Writing a review for Against the Giants is a bit like telling someone about Diet Coke and Mentos. As soon as the words "Diet Coke and Mentos" come out of your mouth, most people are going to start telling you about their own experience with them and their spectacular effects. But some people are going to look at you confused and ask what you are talking about. So you grab that moment with both hands and immediately run to the nearest Stop-n-Rob to buy some innocent-looking candy and soda and be part of a moment that someone is going to remember for the rest of their life.
If you have played AD&D, Against the Giants is probably one of the adventures you reminisce about most at the Old Gamers' Home. You remember that moment when you opened that one door in the Steading of the Hill Giant Chief and felt like Han Solo rounding the corner into the StormTroopers. Or the guy who made the mistake of using the fireball at the wrong time and place in the Glacial Rift. Like any other module, you watched good characters die and lucky characters make exactly the roll they needed at the crucial moment. And if you were a serious gamer you probably went through it multiple times.
But like bell bottoms and that old flame that sent you a Facebook friend request, AD&D is making a comeback, and a new generation of gamers are being introduced to the mysterious alliance between factions of giants who would normally no sooner work together than twerk together. When DriveThruStuff announced the opening of the DnD Classics section, this was no doubt one of the first modules many searched for, and it was the first purchase I made when I logged in.
Now for those of you who have yet to experience Against the Giants, this one is called a Classic for good reason. It is a challenge for players and DMs alike. For the player, there are giants. Lots of giants. And there are giants' pets, giants' servants, and giant's houseguests and family to deal with. This doesn't mean you can check your brain at the door. Giants may not be brilliant strategists, but invading a giant environment has challenges you may not anticipate until you face them. And if you don't think, you are going to miss out on loot. You can, however, expect to gain a LOT of rocks. Giants love rocks, and carry them around in bags (according to the Monster Manual).
This leads us to some of the challenges the DM will face.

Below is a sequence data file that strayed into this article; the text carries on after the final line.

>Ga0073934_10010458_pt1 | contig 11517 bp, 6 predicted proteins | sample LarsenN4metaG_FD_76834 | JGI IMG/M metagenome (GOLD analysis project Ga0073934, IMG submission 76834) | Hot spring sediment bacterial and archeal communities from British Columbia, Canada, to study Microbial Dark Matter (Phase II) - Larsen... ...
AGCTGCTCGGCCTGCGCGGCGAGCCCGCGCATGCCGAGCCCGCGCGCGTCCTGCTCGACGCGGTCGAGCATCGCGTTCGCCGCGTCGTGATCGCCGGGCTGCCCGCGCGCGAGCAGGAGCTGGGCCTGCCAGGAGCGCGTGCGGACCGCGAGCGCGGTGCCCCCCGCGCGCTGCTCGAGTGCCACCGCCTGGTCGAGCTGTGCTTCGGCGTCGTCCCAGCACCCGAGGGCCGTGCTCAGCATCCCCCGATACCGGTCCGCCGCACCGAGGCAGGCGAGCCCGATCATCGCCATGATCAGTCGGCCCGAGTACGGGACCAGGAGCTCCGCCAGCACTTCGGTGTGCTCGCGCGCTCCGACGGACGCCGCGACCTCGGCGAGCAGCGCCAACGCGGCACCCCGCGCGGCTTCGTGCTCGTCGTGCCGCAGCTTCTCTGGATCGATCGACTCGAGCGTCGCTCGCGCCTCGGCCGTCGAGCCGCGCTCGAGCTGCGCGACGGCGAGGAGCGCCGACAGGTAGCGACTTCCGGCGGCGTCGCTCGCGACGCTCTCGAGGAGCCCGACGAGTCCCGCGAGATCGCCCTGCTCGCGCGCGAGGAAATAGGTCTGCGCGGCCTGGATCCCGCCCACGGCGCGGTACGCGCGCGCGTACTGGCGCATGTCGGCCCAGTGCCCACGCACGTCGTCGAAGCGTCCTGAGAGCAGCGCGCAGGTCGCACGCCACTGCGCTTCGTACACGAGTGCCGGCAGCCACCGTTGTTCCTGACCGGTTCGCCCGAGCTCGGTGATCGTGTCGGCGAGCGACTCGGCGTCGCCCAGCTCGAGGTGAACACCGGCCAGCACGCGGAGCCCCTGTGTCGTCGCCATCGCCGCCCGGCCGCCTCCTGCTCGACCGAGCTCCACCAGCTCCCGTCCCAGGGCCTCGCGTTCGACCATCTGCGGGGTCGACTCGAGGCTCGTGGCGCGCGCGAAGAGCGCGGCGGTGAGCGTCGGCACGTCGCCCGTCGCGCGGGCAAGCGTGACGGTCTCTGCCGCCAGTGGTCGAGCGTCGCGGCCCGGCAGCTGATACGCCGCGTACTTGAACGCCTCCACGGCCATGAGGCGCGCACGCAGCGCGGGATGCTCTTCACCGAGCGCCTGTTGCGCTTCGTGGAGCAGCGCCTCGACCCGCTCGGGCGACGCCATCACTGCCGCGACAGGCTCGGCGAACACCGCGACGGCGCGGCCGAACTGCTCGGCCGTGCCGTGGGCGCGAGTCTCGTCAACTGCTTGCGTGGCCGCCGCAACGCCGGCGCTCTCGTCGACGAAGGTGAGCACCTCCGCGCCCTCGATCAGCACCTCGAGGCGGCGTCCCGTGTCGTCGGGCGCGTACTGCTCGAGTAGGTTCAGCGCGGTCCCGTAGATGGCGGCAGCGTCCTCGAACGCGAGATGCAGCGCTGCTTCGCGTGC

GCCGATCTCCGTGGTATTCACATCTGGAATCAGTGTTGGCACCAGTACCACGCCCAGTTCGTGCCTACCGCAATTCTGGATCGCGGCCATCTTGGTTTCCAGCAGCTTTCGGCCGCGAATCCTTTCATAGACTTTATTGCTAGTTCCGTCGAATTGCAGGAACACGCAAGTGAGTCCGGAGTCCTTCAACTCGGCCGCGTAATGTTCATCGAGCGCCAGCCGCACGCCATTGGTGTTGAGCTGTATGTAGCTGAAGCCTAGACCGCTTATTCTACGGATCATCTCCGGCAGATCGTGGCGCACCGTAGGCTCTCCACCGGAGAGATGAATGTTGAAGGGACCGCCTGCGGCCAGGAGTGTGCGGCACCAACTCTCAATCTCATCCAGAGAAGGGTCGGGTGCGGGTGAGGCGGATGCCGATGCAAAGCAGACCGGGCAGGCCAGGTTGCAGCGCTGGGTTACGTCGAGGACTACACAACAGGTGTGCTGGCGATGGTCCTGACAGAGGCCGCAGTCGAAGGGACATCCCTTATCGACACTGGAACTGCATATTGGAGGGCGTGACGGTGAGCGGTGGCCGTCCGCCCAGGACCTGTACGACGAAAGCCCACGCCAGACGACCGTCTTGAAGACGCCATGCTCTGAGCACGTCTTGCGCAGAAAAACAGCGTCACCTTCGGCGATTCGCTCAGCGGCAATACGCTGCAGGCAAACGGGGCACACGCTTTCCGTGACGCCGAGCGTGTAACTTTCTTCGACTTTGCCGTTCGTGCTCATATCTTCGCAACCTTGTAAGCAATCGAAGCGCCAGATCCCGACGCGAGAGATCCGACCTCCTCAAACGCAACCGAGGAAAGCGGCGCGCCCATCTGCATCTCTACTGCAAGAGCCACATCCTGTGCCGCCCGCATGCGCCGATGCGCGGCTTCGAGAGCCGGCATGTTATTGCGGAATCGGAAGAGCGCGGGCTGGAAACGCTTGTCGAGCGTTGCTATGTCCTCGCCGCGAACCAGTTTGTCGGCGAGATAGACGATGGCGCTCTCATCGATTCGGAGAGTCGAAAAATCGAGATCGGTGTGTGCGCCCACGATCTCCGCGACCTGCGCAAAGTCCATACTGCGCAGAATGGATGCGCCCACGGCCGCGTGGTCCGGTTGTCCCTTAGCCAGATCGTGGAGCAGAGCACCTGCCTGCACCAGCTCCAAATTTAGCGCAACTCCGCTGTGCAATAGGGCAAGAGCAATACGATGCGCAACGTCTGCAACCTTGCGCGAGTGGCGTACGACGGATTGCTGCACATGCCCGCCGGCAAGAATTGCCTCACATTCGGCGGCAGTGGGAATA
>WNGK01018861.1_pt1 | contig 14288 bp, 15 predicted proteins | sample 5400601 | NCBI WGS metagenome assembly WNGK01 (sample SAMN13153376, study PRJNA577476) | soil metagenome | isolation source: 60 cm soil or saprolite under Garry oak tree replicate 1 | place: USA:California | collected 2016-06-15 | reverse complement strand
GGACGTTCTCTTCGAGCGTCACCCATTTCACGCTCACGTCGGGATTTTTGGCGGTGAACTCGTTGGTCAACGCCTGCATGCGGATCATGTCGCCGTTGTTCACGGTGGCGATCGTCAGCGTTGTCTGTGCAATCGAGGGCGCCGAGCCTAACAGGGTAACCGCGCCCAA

1) LOTS of bags with random contents: There are approximately 52 giants just on the first level. Each has a bag that holds from 2-8 items which are randomly generated from a percentile table. Your party is going to want to look through a LOT of those bags. If any of the first ten or so have gold, they may want to search every bag in the place. Download a random die roller and do all of this before the first session.
2) Dense population surrounded by empty spaces: If they don't use the right entrance a particularly stealthy party, or one that moves fast, could get through a significant amount of the first level and only see a few giants here and there. That is, until they open one particular door. You may want to change the population density a little and have the giants move around a bit. Or you may want the party to walk in to a particularly memorable event. Just be aware that they could get the impression that the giants are away on a raid.
3) Layout favors the cautious/cowardly: Parties who want loot more than glory can get their wish if they play their cards right. For example, in the Steading it is possible to get into the main treasure stash by opening less than 10 doors and quite possibly not even seeing a giant. On that route they will also pick up a significant clue that essentially satisfies they requirements of the mission. Are you, as the DM, going to let the chips fall where Gygax put them, or are you going to intervene?
There are some minor issues with the text itself, but nothing that applying some common sense won't get the DM through. But those issues were in the original published version. The PDF is true to the format of the combined modules. Older gamers may remember when the three Giant modules were sold separately, so they may be surprised at the size of some of the maps in this combined version, but they still print well even if enlarged.
The important thing to keep in mind is that Against the Giants is not a nostalgia module. It doesn't "give you the feel" of old-school Fantasy RPG. It IS old-school Fantasy RPG, the standard by which other old-school style games is to be judged. When you picture a group of nerdy gamers in the late 70s in their Kiss Army T-shirts having pizza and Mountain Dew while playing D&D, this is what they are gathered around.